Robert Peterson, who during 24 years as Orange County schools superintendent founded the Academic Decathlon, which challenges the mental mettle of tens of thousands of students worldwide each year, has died. He was 82.
Peterson died Monday in his hometown of Matthews, N.C., of a brain aneurysm, said his wife, Kitty.
Peterson, who retired as county superintendent in 1990, profoundly affected students when he created the Academic Decathlon in 1968, educators said.
He envisioned a new kind of competition that would give students of different achievement levels a chance to shine. Other academic contests, he said, rewarded only top-level students who didn't need the motivation.
Peterson's remedy was to require decathlon teams to include B and C students along with A students for the 10-event contest, which includes math, art and speech.
The program gives A students the chance to show their strengths and B students the chance to improve, but most important, it has the power to change C students' lives, said Marvin Cobb, executive director of the California Academic Decathlon.
"He recognized that these diamonds in the rough needed something to make going to school worthwhile," Cobb said.
Through his tenaciousness, Peterson created a program that grew from one high school in Garden Grove to more that 2,200 worldwide, said current Orange County Supt. of Schools William M. Habermehl, who worked under Peterson.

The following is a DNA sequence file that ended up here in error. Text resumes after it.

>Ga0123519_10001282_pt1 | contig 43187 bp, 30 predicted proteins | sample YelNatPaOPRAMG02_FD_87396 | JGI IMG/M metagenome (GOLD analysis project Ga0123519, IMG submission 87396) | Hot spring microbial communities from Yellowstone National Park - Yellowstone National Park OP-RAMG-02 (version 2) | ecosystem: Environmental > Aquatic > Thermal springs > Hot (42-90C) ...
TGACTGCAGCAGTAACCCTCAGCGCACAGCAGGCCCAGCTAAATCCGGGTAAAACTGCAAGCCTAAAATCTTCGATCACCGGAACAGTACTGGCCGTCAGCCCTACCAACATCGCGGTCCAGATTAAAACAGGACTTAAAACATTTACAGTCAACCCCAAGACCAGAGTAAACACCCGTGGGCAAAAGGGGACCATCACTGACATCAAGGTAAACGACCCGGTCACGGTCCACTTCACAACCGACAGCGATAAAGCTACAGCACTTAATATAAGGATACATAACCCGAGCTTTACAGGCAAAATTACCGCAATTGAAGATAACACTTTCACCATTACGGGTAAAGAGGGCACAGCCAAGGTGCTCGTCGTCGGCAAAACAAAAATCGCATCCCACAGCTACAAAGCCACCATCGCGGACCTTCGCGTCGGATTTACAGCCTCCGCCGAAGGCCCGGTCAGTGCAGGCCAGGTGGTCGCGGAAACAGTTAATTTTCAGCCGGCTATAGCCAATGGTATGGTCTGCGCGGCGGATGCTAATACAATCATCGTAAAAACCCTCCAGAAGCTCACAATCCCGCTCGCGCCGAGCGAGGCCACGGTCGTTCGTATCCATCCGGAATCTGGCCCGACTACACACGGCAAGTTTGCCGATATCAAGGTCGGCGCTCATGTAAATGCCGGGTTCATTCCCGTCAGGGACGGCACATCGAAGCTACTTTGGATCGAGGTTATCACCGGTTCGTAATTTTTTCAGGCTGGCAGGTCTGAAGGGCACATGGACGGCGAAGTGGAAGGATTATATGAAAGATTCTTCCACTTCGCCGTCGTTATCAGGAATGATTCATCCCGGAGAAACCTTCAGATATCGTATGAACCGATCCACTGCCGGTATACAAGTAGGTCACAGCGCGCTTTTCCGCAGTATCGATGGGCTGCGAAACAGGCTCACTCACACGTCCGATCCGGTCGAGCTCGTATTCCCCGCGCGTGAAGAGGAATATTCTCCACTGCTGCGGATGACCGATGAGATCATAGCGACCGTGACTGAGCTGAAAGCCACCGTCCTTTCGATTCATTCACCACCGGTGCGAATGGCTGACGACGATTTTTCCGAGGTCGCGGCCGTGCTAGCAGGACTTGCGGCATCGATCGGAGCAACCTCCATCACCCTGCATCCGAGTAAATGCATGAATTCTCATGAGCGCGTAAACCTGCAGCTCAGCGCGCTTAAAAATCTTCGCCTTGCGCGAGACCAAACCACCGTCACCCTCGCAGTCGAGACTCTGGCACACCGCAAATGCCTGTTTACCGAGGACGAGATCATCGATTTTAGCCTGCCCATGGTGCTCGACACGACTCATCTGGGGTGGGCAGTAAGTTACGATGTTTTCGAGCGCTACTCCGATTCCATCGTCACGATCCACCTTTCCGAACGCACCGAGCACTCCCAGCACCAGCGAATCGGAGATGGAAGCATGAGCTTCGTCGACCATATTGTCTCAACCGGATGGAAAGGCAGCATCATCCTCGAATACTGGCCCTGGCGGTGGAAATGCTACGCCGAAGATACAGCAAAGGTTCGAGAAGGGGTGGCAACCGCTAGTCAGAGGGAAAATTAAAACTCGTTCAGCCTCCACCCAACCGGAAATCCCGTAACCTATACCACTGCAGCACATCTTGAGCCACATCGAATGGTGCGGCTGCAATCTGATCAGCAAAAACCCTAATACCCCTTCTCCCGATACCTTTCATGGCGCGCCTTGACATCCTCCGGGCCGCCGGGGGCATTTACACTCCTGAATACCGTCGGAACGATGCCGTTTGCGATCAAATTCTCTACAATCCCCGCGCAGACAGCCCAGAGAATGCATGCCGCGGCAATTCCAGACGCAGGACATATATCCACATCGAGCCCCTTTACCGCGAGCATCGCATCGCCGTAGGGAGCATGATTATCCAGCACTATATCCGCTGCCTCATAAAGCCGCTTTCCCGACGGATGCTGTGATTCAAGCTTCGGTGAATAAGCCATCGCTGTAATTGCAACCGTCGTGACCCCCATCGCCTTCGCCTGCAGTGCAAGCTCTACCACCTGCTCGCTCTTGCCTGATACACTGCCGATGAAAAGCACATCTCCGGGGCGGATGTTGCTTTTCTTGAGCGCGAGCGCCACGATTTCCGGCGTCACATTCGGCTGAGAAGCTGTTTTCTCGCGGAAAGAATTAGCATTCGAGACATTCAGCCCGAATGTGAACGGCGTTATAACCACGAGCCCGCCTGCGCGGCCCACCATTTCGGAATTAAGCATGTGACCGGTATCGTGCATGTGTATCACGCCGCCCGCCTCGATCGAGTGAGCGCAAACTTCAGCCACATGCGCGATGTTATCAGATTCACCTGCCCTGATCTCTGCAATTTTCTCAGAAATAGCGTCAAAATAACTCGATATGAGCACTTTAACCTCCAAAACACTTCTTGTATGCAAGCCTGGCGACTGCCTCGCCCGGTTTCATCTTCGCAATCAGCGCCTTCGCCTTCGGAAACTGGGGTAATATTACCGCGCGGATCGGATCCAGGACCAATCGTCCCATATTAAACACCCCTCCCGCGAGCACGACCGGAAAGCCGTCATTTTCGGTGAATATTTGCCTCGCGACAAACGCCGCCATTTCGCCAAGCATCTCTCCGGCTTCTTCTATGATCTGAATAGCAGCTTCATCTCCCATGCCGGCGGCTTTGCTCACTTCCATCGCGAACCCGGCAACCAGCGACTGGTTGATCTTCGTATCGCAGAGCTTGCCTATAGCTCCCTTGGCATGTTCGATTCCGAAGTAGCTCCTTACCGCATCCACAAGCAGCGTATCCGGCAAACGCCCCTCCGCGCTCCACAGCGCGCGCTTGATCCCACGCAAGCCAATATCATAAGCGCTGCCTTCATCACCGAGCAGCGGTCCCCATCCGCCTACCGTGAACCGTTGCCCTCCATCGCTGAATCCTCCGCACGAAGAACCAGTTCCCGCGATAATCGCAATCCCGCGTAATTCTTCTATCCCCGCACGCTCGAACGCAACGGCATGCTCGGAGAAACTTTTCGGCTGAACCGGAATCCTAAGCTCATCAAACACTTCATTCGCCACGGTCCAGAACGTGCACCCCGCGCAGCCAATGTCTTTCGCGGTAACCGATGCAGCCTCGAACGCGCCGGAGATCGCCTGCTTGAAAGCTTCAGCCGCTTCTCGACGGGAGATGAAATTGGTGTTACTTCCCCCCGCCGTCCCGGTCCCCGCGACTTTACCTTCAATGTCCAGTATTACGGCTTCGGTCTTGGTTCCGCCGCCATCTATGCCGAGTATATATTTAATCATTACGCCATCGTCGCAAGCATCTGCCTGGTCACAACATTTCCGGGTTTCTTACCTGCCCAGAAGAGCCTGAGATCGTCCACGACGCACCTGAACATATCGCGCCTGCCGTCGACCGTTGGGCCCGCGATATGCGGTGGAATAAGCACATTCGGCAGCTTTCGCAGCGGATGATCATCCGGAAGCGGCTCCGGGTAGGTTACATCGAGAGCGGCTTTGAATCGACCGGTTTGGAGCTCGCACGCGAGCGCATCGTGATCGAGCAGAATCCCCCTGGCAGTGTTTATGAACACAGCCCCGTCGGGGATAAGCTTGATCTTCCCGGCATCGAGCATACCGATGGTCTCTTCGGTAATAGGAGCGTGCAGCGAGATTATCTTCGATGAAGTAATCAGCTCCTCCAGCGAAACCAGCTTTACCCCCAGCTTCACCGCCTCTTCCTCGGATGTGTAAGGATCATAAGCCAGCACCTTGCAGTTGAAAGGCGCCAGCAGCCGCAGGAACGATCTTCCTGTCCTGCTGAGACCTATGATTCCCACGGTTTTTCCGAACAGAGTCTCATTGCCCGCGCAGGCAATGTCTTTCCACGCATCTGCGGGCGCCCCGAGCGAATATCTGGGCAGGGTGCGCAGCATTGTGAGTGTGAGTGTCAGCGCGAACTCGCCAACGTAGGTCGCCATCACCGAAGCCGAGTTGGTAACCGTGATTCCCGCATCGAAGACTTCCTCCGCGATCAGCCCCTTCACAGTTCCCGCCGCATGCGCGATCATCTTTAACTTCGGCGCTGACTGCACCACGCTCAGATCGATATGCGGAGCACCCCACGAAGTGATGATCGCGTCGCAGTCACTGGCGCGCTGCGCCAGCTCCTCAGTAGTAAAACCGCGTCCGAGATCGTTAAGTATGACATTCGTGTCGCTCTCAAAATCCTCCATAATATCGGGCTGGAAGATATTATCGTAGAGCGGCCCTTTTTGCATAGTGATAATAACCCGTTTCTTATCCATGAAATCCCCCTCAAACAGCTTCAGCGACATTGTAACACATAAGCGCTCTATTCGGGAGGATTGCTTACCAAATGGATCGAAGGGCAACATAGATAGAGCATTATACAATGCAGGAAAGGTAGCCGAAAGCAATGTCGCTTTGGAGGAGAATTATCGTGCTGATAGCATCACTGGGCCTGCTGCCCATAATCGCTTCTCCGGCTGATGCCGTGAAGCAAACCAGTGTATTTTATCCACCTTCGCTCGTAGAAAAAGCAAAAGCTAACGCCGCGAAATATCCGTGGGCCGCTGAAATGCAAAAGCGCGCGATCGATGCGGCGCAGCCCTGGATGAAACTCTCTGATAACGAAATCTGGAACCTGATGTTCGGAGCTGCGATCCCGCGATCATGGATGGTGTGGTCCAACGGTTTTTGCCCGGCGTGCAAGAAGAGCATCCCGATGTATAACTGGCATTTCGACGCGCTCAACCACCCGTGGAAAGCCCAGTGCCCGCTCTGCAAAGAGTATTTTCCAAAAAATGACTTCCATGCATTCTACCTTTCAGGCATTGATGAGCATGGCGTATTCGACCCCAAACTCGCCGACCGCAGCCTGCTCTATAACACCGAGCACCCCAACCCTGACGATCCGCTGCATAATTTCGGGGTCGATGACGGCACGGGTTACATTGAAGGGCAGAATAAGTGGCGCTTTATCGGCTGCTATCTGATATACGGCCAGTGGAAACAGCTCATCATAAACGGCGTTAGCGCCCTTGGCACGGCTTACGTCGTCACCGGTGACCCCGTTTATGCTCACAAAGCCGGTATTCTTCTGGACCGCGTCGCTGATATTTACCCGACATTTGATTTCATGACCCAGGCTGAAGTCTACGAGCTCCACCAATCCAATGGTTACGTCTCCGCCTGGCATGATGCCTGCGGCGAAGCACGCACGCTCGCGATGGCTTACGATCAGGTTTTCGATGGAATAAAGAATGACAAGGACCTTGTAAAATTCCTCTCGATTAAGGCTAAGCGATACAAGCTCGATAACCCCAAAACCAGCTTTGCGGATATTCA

"Often when somebody retires or leaves, you see a lot of their programs collapse," Habermehl said. "He put the decathlon together in a way that it will live a life of its own forever."
Long in frail health, Peterson traveled to Erie, Pa., last month for the national decathlon finals for the first time in seven years. While there, students lined up with their parents for photos and autographs with Peterson, which his wife said overwhelmed him.
"He just seemed to bloom with their exuberance," she said.
"Their love for learning was so exciting to him."
Married for 57 years, the couple met when she was in high school and he was stationed at Lowry Air Force Base in Denver. Charmed by his Southern manners, she decided to marry him after he returned from a stint as a B-17 pilot during World War II.
Peterson started his educational career in 1955 as a teacher in Santa Ana and was a principal in the same district before running for county superintendent.
After retiring, he taught night school teaching classes at local colleges, then moved so he and his wife could be closer to their daughter, Caydea Coobs, of Indian Trail, N.C.
Peterson also is survived by his son, Robert, of Herlong, Calif., two granddaughters, a grandson and a great-grandson.